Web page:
Sgt. Les Janzen occupied another compartment just behind the pilot. He was the flight engineer and it was his responsibility to monitor the mechanical workings of the aircraft. He had to constantly monitor the fuel situation and the condition of the engines. If the plane sustained flack damage or had engine problems Les would become very busy trying to jury rig something to get them home safely. On takeoffs, Les would reach over and control the centre-mounted throttles while the pilot fought to control the plane. It was a difficult and heavy job when the plane was fully loaded with fuel and ordinance. Les, who came from around Erwood, Saskatchewan was 24 years of age and single.
Leslie Homer Janzen
Two gun turrets provided the aircraft’s main defence against German fighters. There was an upper middle turret and the tail turret. Today, as in their previous four flights over Germany, F/Sgt. Gord Olafson would be manning the rear turret. Gord was another west-coaster who came from Stevenson, B.C. He had a cold and lonely position at the back of the aircraft and needless to say dangerous as well. This turret with its four .303 cal. Browning machine guns and 10,000 rounds of ammunition was the main defence for the bomber. The German night-fighters tended to attack from the rear so Gord was in the direct line of fire. There had been occasions when a bomber would return undamaged except for having the rear turret completely shot away. Sometimes the gunners would remove the Perspex panel immediately in front of them in order to have a better view of an approaching fighter. It made their tiny compartment bitterly cold and the wind would be ferocious but for some gunners it was the only way to go. The earlier the detection of a fighter, the better the chance of the pilot pulling off a successful evasive “corkscrew” move and in most cases the warning came from the rear gunner. Gord was 23 years old and born in Stevenson, B. C. but his father Guttorm, a merchant seaman, was originally from Norway and his mother Barbara Witzgier was born in Germany and came to Canada before World War l. Gordon finished high school in 1941 and then went to work as a lineman for the Canadian Fishing Company for one year before enlisting in September 1942. At 5 ft. 9 in. tall and 121 lbs. he was ideally suited to fit into the rear turret. He had three brothers, Robert, Earnest and John who also enlisted and were serving in the Royal Canadian Air Force.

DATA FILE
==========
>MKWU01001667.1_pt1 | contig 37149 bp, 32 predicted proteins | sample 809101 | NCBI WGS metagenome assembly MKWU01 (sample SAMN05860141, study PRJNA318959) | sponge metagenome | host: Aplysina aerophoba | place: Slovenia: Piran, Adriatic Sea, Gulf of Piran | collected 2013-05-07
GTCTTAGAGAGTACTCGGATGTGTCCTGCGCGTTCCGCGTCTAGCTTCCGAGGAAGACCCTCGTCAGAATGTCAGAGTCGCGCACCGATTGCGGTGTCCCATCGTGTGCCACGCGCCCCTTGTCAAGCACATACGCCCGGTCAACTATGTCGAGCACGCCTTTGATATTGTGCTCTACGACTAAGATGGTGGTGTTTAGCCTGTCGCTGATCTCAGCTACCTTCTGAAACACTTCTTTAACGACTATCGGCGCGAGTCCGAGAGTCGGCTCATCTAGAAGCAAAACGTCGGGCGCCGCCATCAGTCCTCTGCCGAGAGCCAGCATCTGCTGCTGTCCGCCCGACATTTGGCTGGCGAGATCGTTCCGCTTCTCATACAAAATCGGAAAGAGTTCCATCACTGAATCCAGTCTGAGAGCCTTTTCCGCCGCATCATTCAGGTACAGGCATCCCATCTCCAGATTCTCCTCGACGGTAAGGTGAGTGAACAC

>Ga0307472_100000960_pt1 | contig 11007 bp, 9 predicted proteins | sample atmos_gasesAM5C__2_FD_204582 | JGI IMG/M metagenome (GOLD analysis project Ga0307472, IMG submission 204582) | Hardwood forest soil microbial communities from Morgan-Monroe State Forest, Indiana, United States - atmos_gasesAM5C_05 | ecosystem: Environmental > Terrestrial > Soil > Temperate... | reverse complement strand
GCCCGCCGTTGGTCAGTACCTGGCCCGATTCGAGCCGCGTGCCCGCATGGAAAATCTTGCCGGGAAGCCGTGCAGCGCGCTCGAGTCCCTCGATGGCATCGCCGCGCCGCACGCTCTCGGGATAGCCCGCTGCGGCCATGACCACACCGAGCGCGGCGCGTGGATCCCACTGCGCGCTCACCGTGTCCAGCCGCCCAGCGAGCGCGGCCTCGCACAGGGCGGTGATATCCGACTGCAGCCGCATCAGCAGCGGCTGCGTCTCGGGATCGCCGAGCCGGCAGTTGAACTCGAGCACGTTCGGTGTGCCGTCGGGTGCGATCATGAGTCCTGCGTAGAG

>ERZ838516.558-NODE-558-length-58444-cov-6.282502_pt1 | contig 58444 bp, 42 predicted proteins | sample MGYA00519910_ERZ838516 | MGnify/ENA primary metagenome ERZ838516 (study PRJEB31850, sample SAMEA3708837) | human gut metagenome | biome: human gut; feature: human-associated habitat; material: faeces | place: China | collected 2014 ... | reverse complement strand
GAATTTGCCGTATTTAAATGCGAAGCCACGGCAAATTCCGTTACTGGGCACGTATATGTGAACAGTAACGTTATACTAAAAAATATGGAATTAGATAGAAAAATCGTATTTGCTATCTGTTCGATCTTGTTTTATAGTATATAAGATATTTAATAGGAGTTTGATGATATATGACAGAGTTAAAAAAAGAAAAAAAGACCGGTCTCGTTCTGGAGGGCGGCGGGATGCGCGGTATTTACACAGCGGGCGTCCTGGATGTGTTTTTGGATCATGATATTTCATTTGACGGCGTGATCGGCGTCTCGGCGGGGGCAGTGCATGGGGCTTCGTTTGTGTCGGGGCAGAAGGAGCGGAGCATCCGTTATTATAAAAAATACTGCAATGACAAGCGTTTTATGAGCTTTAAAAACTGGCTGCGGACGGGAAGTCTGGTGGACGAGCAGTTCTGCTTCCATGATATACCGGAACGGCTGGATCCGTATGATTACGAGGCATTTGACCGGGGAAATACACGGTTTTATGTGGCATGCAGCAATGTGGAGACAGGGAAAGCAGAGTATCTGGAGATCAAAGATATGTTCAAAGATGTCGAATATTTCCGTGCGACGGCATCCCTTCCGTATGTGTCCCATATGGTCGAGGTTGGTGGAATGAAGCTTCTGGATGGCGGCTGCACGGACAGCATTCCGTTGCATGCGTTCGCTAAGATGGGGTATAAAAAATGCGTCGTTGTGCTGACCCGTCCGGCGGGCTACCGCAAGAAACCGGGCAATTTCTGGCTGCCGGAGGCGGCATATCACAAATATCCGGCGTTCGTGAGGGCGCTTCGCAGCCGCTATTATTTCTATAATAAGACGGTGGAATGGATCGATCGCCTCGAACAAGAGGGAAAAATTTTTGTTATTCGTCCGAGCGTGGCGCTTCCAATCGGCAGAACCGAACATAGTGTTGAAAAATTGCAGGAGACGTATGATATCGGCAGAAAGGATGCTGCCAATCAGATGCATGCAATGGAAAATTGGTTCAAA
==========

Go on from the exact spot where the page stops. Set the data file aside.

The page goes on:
The mid upper turret was manned by Flt./Sgt. Alex Divitcoff, the youngest member of the crew at 20. Alex was a Torontonian who came from Macedonian heritage who enlisted and began his training in the air in July of 1943 at the gunnery school in Macdonald, Manitoba. After an introduction to the cine gun camera he spent many rounds of ammunition firing at a moving beam target and an “over the tail” exercise. By the end of September he had spent 25 hours in the air and his initial training was over. By November he was in England and flying training flights in Wellingtons with the No. 82 O.T.U. This training involved day and night flights, cross country bombing circuits and air firing and by the time he was finished he had accumulated 69 hours of daylight flying and 45 hours of night flying. In February of 1944 Alex was assigned to the 1664 Heavy Conversion Unit and was training on Halifaxes based in Dishforth. He was assigned to several crews and it was not until the end of September that he joined Jim Parrott’s crew and he stayed with them when they were transferred to go “on strength” with 434 Squadron on 25 October. By this time Alex had 172 hours of daylight and 107 hours of night flying under his belt and he had excellent grades for his proficiency as a gunner. He had recently done two practice flights in the rear gunner position just before their last mission but today he would be in his familiar middle turret.